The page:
By all accounts Luther Stephney was an exemplary 2nd grade teacher. He taught since 1999 and obtained tenure in 2001. He also coached several sports teams in the Peru Central School District, a small district in rural upstate Clinton County.
Stephney’s classroom was wired for the internet and monitored by security software. Well, during one period in the winter of 2004, while there were no students in the classroom, Stephney decided to explore the underbelly of the internet and used search terms “too offensive to repeat here.”
After the computer locked him out he immediately went to his supervisor and told him what he had done. The district brought seven charges against the respondent, including insubordination, neglect of his duties, searching for and viewing inappropriate, immoral and obscene images on the internet and violating the District's internet policy. The hearing officer suspended him for the rest of the 2004-2005 school year and retained jurisdiction for two years to make certain Stephney did not violate the policy again.
While this “transgression” might seem less dangerous in our district the Court’s reversal of the hearing officer’s penalty is worth noting. The Court reversed the penalty finding that “A court may intervene in arbitration on public policy grounds only in exceptional cases; they must be cases in which "public policy considerations, embodied in statute or decisional law, prohibit, in an absolute sense, particular matters being decided or certain relief being granted by an arbitrator" (Mtr of New York City Transit Authority v Transport Workers Union of America, 99 NY2d 1, 7 (2002), quoting Mtr of Sprinzen, 46 NY2d 623, 631 (1979).”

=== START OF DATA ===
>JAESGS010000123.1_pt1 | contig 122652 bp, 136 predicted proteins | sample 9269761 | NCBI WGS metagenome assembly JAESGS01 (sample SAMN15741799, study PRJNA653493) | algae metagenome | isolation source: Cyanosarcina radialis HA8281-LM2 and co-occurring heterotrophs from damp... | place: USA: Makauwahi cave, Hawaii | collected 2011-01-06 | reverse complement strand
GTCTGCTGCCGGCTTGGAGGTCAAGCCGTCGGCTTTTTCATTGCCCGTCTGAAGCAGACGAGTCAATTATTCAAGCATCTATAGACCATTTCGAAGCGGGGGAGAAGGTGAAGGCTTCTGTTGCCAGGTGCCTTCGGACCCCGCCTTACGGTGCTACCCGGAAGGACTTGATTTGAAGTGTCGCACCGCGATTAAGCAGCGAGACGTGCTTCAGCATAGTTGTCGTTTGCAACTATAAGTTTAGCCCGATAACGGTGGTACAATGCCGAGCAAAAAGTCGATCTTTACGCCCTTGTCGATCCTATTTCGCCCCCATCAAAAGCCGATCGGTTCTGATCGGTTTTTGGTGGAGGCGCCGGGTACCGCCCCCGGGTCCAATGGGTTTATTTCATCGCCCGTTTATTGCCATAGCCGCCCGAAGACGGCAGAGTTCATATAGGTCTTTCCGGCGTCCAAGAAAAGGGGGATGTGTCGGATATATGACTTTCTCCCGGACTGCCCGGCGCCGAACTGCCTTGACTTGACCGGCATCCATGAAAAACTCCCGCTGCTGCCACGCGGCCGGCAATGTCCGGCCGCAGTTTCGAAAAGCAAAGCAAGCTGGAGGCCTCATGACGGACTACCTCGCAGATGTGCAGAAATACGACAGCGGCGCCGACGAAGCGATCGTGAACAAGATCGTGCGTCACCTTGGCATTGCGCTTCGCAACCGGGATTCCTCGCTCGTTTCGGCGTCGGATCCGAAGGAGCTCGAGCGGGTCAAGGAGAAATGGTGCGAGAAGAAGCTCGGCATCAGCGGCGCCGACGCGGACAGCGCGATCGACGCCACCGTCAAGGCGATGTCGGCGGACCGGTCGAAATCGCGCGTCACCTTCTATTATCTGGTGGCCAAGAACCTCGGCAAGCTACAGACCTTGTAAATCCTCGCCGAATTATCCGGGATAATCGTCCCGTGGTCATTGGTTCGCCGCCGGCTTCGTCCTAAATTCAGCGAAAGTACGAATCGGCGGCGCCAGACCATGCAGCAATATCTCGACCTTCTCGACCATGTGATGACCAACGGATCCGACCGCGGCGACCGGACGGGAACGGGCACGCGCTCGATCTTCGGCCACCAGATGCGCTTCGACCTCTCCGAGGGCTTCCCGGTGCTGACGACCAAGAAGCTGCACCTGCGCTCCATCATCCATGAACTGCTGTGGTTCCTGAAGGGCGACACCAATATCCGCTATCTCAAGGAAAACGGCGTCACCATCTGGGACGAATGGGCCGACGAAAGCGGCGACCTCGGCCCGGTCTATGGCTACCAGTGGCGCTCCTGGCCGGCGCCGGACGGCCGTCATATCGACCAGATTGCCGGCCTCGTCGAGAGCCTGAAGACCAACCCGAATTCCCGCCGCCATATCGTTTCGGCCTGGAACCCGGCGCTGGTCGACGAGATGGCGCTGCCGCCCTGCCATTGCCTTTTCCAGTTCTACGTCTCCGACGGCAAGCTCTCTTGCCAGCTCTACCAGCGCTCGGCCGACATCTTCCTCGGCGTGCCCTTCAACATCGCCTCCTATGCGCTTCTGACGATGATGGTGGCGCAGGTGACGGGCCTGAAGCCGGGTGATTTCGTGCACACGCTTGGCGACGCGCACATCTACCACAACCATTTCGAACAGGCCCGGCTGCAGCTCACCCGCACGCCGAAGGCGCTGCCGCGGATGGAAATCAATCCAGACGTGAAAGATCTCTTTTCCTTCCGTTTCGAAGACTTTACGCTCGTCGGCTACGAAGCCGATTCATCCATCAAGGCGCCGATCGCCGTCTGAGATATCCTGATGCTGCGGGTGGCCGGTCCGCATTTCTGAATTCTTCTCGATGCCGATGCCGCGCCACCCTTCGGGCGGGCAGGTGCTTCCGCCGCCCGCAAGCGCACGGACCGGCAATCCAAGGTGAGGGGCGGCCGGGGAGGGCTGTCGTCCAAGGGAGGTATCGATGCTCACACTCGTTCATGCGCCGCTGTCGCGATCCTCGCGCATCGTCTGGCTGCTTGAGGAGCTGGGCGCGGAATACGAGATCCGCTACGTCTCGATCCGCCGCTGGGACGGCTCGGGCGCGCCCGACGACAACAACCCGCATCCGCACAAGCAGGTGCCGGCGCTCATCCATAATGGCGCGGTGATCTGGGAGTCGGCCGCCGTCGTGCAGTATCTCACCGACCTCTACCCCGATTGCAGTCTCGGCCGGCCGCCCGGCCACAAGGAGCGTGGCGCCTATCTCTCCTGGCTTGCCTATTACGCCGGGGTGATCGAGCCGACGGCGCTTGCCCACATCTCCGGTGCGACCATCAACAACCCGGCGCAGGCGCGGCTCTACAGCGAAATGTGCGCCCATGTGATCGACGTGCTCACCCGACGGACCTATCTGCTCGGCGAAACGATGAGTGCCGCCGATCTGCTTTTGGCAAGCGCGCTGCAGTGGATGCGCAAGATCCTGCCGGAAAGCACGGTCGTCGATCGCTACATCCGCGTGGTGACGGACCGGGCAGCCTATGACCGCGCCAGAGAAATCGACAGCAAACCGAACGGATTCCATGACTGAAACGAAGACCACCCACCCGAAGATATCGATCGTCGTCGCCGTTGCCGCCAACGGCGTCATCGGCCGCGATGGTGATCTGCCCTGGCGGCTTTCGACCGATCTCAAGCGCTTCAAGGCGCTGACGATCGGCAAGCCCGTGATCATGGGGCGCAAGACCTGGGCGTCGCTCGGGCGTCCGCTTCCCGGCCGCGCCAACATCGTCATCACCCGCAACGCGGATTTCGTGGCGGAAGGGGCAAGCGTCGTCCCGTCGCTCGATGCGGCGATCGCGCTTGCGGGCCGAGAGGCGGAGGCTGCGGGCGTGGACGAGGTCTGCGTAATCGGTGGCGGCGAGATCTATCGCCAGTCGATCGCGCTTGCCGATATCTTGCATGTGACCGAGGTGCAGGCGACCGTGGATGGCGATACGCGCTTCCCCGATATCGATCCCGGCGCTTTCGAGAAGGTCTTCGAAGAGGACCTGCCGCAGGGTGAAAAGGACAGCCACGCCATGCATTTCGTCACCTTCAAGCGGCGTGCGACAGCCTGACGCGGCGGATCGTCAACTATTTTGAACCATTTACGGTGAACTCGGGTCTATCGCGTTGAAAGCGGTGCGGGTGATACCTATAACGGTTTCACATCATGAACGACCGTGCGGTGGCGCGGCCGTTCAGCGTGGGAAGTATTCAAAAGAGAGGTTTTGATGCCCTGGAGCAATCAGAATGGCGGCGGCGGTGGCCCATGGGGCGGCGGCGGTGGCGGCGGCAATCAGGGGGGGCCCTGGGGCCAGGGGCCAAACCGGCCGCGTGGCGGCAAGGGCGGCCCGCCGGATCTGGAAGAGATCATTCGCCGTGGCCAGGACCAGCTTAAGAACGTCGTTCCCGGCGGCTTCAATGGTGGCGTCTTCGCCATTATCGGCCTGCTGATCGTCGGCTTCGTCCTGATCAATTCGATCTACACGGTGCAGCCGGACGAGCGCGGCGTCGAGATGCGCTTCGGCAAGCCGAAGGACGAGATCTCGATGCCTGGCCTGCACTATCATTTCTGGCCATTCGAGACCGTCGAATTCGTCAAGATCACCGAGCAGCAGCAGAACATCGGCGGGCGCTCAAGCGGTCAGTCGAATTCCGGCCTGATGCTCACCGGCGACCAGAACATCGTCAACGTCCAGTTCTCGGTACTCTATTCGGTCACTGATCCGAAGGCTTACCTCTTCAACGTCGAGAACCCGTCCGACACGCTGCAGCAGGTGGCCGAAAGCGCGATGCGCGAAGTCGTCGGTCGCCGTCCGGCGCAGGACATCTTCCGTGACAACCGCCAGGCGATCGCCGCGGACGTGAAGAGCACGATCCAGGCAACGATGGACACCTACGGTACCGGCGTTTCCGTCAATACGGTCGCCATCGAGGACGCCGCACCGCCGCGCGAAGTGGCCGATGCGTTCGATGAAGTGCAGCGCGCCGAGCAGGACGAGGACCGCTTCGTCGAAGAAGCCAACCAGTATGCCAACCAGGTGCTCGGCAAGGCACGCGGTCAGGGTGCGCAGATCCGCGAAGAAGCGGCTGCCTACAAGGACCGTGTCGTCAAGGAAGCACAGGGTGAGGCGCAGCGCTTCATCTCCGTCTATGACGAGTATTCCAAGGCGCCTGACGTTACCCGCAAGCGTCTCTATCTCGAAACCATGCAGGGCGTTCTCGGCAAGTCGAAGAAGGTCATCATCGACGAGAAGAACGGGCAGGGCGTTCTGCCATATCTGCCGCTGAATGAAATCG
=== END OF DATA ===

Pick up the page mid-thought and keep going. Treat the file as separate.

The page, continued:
The Court found that the hearing officer exceeded his authority and violated public policy by imposing the penalty that he did. In finding the violation of public policy the Court cited the Court of Appeals case in which the UFT won enforcement of an arbitration despite the City’s insistence that it violated public policy. (This was the case in which the principal of a District 26 school selected a less senior teacher for a per session activity).
The Court also defined the source of the public policy implicated by a school district’s internet policy. It stated, “while the internet provides a wonderful addition to the teaching tools available in schools, its presence also presents the possibility for damaging and far-reaching abuse. For precisely that reason, the federal legislature passed the Child Internet Protection Act which aims to protect children from pornography available on the internet. The hammer to ensure this event is avoided is the federal government's control of the purse strings. This case involves a guardian, custodian and role model for seven and eight-year old children placing pornography on computers the children access on a regular basis.” Board of Education, Peru Central School District, v. Luther Stophney, 2005 NY Slip Op 25371, Supreme Court, Clinton County, July 6, 2005.